You Could Win $500 For Your Favorite Adoption Charity

Each year, we poll Adoptive Families readers to get the real deal on the average cost and length of time it takes to complete an adoption.

This year, if more than 1,000 parents participate in the survey, we'll randomly select one and donate $500 to the adoption charity of his or her choice. Take AF's Cost & Timing Survey now!

Wednesday, December 14, 2011

LEGAL ALERT: Hopscotch Adoptions Claims Victory Against Serial Cyber Defamer

High Point, N.C. (November 30, 2011) – Hopscotch Adoptions, Inc. today announced it was successful in a obtaining a favorable monetary settlement of $85,000 in a federal action alleging cyber harassment and defamation by Vanessa Kachadurian, of Fresno, California.

Over the last five years, Kachadurian’s online attacks of Hopscotch's Armenian adoption program became increasingly threatening and disruptive. Hopscotch alleged that Kachadurian used multiple online identities to avoid detection, which ultimately prompted the agency and Sizemore to file suit in United States District Court (Eastern District of California - Fresno) in December of 2009.

“In international adoption, the agency’s reputation is everything,” said Sizemore. “For the sake of our applicants, adoptive families and partners, we are enormously relieved that the legal system recognizes and is willing to address the harm that can be created by such online harassment.”

Hopscotch and its counsel, Bennet Kelley, founder of the Internet Law Center and author of the highly recognized Cyber Report newsletter, believe lawmakers must consider updating current state defamation laws to cover the emergence of serial cyber defamers or, in Internet lingo, “trolls.”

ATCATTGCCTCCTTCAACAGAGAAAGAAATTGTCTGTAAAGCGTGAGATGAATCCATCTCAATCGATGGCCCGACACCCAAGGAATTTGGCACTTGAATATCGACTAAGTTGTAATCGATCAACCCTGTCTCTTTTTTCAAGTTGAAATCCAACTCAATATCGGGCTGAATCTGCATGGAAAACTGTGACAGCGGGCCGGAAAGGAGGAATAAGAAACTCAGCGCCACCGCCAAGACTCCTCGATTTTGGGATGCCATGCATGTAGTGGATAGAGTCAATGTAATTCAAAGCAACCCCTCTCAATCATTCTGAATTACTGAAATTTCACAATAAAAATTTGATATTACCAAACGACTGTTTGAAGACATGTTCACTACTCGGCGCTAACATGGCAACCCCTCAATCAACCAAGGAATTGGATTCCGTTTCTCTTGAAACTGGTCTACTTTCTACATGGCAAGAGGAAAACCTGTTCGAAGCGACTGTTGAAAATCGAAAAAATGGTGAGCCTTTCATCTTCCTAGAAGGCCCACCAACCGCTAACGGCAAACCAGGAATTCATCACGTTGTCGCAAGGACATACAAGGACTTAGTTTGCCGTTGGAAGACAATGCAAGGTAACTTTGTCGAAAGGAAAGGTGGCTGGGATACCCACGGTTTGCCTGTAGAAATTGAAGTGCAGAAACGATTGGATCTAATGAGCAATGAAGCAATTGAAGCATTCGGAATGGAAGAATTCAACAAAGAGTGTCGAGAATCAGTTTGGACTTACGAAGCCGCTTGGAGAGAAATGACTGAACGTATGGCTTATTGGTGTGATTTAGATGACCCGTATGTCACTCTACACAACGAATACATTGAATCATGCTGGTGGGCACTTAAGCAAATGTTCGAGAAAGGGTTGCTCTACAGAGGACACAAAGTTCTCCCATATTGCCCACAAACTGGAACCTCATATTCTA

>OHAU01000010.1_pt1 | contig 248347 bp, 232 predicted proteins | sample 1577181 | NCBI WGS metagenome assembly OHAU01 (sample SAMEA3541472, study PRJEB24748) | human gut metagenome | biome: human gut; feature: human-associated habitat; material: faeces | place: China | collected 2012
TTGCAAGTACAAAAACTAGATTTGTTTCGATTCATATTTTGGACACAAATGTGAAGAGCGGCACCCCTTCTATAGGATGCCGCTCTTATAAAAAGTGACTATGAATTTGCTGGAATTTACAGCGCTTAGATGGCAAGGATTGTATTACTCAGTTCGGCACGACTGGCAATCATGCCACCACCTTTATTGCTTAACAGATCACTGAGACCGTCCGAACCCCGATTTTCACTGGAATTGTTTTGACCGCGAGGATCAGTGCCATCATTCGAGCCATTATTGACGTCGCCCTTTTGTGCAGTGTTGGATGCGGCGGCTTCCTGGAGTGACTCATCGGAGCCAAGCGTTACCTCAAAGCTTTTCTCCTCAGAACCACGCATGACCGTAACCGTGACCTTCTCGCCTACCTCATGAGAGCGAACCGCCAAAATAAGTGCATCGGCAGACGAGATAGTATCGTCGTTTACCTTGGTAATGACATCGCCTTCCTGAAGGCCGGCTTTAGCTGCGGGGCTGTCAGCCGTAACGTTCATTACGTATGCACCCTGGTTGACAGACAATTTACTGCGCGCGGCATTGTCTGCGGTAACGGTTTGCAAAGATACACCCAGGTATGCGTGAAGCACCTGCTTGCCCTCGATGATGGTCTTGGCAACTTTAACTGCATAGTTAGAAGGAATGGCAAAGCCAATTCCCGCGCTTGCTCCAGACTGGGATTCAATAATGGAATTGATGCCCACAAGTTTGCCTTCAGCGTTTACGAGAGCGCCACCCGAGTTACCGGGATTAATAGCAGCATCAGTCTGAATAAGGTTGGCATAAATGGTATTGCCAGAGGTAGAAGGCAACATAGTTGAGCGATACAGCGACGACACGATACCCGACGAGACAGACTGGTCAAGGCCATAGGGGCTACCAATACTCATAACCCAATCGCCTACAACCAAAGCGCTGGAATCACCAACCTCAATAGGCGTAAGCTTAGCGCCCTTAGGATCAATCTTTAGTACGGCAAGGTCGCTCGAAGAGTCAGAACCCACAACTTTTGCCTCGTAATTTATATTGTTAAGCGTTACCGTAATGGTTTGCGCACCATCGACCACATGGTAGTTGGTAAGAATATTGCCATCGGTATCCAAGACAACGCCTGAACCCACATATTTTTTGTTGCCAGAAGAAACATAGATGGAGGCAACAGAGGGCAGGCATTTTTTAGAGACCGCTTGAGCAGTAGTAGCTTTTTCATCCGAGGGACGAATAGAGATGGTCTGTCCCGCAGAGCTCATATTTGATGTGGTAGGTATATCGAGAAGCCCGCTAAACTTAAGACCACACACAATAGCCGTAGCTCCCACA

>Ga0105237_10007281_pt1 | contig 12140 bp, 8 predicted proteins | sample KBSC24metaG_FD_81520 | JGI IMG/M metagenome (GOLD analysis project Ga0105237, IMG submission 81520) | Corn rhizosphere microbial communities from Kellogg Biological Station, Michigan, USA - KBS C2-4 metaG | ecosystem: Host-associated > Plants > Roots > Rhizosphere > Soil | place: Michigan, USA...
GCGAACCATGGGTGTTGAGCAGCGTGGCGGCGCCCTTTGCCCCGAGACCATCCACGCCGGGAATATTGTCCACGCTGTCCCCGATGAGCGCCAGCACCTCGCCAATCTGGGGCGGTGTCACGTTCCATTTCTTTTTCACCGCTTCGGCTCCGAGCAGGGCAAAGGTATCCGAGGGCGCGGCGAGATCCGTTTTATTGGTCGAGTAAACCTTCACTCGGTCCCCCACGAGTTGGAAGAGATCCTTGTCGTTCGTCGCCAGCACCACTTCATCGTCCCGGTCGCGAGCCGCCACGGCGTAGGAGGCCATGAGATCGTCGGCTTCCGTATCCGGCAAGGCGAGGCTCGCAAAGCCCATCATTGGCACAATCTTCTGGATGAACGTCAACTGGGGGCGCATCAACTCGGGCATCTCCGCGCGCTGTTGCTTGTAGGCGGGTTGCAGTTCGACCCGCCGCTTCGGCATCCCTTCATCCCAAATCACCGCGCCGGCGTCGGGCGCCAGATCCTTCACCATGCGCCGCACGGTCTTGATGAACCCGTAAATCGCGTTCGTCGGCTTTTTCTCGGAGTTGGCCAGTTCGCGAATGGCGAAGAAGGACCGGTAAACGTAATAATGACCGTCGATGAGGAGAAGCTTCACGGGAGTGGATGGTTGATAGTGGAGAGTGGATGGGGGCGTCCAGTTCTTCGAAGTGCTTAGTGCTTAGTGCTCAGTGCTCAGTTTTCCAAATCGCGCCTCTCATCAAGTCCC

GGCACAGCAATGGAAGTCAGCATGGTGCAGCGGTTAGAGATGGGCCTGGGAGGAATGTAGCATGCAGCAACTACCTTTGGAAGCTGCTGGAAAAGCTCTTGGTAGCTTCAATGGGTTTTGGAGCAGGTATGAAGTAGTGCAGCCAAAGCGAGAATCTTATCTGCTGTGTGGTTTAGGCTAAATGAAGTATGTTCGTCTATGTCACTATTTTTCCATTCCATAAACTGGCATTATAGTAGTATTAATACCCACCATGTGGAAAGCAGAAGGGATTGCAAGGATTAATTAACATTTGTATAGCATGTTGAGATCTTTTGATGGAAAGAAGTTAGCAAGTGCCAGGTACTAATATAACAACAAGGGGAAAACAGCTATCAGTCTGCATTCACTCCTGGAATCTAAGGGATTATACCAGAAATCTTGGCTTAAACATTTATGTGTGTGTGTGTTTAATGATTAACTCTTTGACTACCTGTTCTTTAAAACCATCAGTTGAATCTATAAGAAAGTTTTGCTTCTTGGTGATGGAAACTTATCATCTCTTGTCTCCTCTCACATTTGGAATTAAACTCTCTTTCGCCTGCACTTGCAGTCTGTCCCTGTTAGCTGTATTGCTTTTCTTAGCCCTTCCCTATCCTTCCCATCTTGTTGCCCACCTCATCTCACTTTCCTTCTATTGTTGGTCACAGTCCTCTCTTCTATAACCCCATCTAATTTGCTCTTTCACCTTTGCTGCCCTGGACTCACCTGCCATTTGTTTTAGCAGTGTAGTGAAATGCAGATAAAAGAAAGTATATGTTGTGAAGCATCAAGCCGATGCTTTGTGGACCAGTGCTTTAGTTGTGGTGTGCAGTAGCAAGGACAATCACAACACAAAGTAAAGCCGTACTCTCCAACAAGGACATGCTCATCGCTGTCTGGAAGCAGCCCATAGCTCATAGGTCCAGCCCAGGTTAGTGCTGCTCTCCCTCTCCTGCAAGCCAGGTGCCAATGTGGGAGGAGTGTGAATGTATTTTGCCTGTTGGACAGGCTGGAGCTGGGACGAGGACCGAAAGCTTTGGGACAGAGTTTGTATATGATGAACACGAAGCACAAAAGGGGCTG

In the meantime, Ms. Sizemore urges other organizations to guard against such potentially destructive attacks by applying a proactive online reputation management strategy, including search engine optimization and participation in communities across the Web that can speak out and link to truthful content. Though this lawsuit was favorably concluded, Sizemore insists Hopscotch will remain forever diligent and protective of its reputation, which is key to its ability to place children in lifelong, loving homes.

“The Internet is an invaluable way for individuals and organizations to communicate,” affirmed Sizemore. “But not everything posted on the Web is true, and it’s up to every one of us to ensure that reality and facts override extreme, baseless content.”

####

Hopscotch Adoptions, Inc. is a not for profit, international adoption agency authorized in New York and licensed in North Carolina as a child-placement agency. Hopscotch is dedicated to helping children in need of families, through humanitarian efforts and through adoption into permanent, loving homes. Hopscotch was accredited by the Council on Accreditation as a Hague Accredited agency in April 2008, and thus follows U.S. and Hague Convention policies and regulations regarding international adoption.